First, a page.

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Sitting on the to do list.
- Cloud cities.

(SNIP)

Anything else anyone wants on the list or anything I've missed?
I'll lobby for this one, as it's immediately useful to me, for any number of sessions of my existing game.

In today's session, the group decided they would have a lumber company in Nieuw Haarlem tow four large floating trees to the vicinity of the city, lash them together in stable configuration, and moor the structure to the city's arkenstone platform.

They estimate that will give them space approximately equal to the gridiron of an American football field, or the space between the goal lines and the touch lines of a Rugby League pitch.

It won't be as usable as the fields, though, because of all the branches that extend upwards to support the canopy and bouyancy bladders. However, there are two other "treehouse" platforms located within a mile of Nieuw Haarlem that the lumber company helped build, so it's been done, before.

The towing and lashing will cost $80,000 in 1919 currency (about $1.1 million in 2015 dollars), and they'll get a discount because they'll accompany the lumber dirigible as the (much needed) security detail. Otherwise it would have cost them $100,000 in 1919 currency.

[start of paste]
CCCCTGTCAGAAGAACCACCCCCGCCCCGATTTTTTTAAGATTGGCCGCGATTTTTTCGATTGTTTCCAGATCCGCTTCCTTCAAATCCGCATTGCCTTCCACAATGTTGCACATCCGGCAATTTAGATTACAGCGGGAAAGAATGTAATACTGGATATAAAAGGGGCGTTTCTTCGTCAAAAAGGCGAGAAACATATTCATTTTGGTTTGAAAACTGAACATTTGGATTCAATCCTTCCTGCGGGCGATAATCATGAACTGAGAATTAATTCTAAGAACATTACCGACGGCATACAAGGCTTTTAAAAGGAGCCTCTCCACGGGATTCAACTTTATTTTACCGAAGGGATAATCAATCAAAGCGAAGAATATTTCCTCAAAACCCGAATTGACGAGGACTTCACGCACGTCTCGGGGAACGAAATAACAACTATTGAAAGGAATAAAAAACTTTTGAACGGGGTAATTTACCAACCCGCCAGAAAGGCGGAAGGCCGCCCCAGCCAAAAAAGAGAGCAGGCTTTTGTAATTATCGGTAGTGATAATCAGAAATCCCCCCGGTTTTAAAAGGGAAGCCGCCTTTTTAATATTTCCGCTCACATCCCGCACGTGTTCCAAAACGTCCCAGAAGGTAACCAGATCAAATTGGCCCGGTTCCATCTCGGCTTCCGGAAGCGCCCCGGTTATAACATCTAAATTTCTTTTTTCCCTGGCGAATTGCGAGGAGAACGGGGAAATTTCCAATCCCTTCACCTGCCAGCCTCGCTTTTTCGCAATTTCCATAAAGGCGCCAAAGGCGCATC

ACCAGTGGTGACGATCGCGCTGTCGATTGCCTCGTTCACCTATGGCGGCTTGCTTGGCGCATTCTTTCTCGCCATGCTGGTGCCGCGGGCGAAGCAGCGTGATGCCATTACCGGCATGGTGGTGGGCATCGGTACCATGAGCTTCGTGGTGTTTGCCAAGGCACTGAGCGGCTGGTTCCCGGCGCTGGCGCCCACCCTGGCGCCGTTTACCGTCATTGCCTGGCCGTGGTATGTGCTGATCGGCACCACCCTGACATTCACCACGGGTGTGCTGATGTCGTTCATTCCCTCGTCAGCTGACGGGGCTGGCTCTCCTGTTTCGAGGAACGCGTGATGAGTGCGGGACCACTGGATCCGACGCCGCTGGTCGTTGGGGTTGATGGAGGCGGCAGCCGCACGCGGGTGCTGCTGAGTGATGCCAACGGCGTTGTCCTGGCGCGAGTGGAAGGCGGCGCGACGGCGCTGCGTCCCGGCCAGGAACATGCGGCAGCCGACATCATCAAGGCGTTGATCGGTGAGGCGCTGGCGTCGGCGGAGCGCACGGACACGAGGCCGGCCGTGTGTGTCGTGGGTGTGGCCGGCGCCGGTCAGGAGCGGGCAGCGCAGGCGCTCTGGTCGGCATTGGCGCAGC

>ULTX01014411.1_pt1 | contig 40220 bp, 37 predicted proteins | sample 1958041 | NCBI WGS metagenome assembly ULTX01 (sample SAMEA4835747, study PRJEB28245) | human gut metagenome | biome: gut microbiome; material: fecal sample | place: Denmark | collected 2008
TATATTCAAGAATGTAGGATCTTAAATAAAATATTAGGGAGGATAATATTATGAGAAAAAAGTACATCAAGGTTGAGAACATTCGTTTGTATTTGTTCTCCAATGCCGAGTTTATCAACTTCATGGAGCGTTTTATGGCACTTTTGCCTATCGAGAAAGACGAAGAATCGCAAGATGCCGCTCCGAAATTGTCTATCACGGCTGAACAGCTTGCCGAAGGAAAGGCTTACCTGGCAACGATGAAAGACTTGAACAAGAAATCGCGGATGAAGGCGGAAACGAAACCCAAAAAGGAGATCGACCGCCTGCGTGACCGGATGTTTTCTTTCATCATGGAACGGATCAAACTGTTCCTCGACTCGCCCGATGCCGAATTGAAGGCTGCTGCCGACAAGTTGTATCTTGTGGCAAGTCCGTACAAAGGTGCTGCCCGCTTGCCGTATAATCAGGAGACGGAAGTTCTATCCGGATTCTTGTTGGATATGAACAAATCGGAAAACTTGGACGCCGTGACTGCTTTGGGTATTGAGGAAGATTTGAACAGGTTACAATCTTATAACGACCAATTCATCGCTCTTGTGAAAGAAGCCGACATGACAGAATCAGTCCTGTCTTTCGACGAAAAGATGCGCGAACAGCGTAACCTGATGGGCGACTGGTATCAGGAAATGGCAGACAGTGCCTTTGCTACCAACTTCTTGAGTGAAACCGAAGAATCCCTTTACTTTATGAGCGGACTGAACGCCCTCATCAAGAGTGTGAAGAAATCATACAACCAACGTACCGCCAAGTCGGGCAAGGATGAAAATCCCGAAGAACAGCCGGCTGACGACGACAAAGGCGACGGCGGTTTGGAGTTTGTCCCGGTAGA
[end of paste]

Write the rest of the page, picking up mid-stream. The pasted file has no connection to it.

Depending on how fancy they get on the housing designs, it could add another 50-100 percent to that cost.

The towing and the initial lashing will cost them everything they have and can trade, and will certainly require they open a line of credit with the Nieuw Haarlem Company Bank.

They've already said they may need to pop back home and do some more trading in 1919, to pay for everything.
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Old 09-23-2018, 10:33 PM   #230
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Default Re: [ATE] Farming example

Cloud cities early thoughts
The stability of the climate is a problem for plants, the plants from Earth that can handle that climatic stability (and the increased pathogens associated with it) are generally tropical species, but they might find it a bit cool at higher altitudes. So higher altitude tropical crops or low altitude tropical crops that can handle shade.
The overlap between these species and New York availability is an issue. (Potatoes, pineapples so far)
Tomatoes require a day night cycle so they are out.
Perhaps larger amounts of chemicals will be required.

False bananas and bananas might do well but are hard to justify.

Space limitations would seem to indicate a gardened, layered approach, mixed cropping at the least.

Rain plus poor soil depth means nitrogen deficiency is going to be a critical issue.

Bamboo looks too useful to pass up.

I could see a widely spaced group of tree trunks supporting vines on frames in the gaps.

Brassica do well under continuous light.
Potatoes kept in darkness 6 hours of so a day should work, maybe with poultry manure to provide nitrogen.

Anyway I'll move this to the front of the queue.
[Edit] the more modern portal could use clear plastic greenhouses for temperature regulation.